Mojo Mom at the Motherlode Conference
In addition to providing a chance to meet many authors and scholars I've admired for a long time, this conference is exciting because it feels like the first intersecting loop with the academic road I was once on as a neuroscientist. I am grooving on being back in academia, for 4 days at least.
Motherhood issues the focus of major York U conference
Academics and activists discussing everything from babies to blogging
TORONTO, October 20, 2006 - The largest conference ever organized on the subject of motherhood will begin on Thursday in Toronto, with a name that reflects the size and scope of the project: “The Motherlode: A Complete Celebration of Motherhood.”
It is the 10th anniversary of the first international conference on motherhood organized in 1997 by professors Andrea O’Reilly and Nancy Mandell of York University’s Centre for Feminist Research. The response to that first conference led to the establishment of the Association for Research on Mothering (ARM), which now has more than 600 members in two dozen countries.
While previous ARM conferences focused on a particular motherhood theme or issue, the Motherlode conference will consider every imaginable motherhood issue, says O’Reilly, director of the association.
“This conference is very much interdisciplinary, with scholars from fields as varied as women’s studies, business and the visual arts. “We will have academics and activists discussing how best to meet the needs of mothers – particularly those who are disadvantaged. We will also be addressing topics that have not been researched enough – for example, mothers and HIV, mothering children with disabilities, reproductive health, teen mothers, and raising bi-racial children.”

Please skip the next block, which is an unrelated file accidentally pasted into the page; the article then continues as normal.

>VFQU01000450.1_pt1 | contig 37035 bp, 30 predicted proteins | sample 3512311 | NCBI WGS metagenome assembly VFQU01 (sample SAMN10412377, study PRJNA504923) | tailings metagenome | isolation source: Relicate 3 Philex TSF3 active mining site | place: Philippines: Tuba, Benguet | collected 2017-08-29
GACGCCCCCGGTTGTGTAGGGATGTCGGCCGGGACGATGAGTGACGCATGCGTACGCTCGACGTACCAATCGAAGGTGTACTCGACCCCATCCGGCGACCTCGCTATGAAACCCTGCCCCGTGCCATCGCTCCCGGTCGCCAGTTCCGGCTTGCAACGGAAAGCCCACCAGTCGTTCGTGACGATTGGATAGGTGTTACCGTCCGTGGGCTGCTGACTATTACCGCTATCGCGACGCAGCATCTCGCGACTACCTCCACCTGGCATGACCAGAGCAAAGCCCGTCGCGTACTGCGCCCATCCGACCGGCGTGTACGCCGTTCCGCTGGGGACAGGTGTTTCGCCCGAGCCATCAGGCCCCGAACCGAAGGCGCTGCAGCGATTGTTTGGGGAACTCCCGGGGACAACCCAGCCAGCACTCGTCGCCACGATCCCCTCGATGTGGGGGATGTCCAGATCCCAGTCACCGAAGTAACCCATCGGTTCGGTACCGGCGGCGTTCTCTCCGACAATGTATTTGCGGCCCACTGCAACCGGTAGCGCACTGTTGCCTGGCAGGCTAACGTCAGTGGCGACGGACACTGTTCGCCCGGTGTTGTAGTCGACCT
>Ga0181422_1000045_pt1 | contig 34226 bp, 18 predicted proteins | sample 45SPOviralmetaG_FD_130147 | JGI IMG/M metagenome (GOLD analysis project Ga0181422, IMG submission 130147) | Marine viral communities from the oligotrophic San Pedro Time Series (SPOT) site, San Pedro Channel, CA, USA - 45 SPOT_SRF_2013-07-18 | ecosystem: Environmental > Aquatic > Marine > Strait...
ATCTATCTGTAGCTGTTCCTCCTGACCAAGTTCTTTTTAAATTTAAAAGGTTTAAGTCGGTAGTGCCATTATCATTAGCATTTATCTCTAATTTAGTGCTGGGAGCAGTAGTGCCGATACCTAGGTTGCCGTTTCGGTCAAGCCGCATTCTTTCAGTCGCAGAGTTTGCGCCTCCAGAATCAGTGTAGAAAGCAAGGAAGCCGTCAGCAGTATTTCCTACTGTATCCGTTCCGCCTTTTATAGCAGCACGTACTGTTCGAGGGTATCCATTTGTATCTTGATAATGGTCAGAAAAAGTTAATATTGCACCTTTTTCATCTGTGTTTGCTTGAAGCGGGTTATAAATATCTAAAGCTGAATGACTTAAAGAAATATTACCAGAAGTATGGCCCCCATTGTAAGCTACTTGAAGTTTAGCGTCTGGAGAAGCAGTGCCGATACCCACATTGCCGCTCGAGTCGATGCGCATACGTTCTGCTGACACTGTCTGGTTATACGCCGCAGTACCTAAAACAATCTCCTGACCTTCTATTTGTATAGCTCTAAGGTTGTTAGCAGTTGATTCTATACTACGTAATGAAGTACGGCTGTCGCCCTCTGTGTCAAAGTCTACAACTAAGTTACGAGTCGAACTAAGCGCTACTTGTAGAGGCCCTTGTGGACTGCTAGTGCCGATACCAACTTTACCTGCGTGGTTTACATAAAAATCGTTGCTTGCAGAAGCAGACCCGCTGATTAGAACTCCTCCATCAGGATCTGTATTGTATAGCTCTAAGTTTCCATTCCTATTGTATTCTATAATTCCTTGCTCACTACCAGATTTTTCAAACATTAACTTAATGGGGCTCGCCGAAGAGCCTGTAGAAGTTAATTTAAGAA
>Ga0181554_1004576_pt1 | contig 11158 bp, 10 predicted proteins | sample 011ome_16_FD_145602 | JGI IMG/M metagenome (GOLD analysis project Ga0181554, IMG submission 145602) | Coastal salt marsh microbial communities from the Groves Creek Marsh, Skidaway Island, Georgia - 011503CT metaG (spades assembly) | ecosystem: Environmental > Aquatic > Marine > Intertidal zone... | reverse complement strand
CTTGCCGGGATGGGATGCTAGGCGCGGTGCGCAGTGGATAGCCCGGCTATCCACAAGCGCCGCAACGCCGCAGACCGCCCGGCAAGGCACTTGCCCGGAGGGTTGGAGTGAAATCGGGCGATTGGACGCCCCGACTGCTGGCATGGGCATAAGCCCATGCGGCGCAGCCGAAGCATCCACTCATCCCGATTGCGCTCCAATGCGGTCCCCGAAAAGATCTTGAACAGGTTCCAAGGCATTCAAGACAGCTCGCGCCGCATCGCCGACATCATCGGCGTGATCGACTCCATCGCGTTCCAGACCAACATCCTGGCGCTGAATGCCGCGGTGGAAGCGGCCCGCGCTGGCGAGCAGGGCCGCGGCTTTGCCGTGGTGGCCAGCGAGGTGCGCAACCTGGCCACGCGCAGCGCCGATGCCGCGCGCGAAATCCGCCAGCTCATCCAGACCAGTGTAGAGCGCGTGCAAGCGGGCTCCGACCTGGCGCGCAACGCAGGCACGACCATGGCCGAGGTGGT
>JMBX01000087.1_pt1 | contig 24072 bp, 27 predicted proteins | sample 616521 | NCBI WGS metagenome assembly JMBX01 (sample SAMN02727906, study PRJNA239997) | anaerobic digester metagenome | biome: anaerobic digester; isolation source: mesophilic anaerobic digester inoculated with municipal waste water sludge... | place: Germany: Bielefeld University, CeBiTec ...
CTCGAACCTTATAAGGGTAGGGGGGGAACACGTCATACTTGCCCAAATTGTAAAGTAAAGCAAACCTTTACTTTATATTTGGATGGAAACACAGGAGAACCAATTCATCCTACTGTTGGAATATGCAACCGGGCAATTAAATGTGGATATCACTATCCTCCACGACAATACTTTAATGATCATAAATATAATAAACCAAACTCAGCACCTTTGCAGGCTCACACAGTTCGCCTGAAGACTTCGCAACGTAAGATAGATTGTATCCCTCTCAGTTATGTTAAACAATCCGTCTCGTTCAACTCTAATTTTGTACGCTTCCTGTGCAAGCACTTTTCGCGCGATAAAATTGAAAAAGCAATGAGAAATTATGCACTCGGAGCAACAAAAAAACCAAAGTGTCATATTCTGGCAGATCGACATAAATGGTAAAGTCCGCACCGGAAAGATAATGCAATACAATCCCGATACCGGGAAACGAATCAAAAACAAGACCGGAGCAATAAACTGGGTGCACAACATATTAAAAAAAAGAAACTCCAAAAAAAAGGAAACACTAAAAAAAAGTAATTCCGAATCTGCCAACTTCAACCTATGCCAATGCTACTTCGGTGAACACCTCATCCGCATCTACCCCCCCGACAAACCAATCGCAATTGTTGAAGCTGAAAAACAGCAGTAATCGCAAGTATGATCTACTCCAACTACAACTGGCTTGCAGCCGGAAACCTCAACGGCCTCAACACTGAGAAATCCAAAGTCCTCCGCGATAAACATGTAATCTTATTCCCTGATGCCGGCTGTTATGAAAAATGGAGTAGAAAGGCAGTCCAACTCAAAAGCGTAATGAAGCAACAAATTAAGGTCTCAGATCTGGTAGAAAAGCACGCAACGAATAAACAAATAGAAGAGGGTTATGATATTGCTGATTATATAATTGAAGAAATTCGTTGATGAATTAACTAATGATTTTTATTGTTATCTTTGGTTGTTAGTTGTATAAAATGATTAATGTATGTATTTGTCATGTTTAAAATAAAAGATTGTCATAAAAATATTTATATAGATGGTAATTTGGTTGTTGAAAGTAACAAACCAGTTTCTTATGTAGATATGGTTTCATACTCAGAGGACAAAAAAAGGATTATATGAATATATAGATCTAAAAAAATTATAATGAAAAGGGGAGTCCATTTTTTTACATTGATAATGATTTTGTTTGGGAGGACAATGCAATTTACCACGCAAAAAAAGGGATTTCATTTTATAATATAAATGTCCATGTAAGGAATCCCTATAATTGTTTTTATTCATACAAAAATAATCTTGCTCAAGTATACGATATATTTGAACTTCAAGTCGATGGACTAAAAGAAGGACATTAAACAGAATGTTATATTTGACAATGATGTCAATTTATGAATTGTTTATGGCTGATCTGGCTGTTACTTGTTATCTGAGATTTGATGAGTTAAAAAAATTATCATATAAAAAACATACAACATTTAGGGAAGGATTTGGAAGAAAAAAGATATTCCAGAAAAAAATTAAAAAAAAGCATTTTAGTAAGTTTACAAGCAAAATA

ARM, which was founded in 1998, has since established both a journal and, more recently, the first feminist scholarly press on motherhood, and it has hosted annual conferences focused on topics such as mothering and work, and motherhood and sexuality.
This year’s conference will not only consolidate motherhood studies as a vibrant academic discipline, but will take it up a notch, says O’Reilly. There are 200 academics and activists from more than 10 countries scheduled to speak at the conference, on topics ranging from concepts of motherhood in rural Brazil to blogs about motherhood. More than 20 visual and performance artists, poets, writers and storytellers will present their work during a gala literary night, and there are a number of interesting plenary sessions planned, including “Motherhood, Representation and Public Policy” for example, and “Motherwork: Challenging the Status Quo.”
Some of the leading presenters at the conference include:
• Andrea Doucet (Carleton University, author of Do Men Mother?)
• Ann Douglas (author of The Mother of All Pregnancy Books)
• Andrea O’Reilly (York University, author of Rocking the Cradle: Thoughts on
Feminism, Motherhood and the Possibility of Empowered Mothering)
• Ann Crittenden (author of The Price of Motherhood)
Academics, social workers, activists, midwives, policymakers and others will take part in the conference, discussing experiences of motherhood in countries as varied as China, Uganda, India, France and Australia. A few of the many
topics at the conference are: post-partum depression, new reproductive technologies, raising transgendered children, fetal alcohol disorder, sex trade workers, mothering and globalization, and adoption.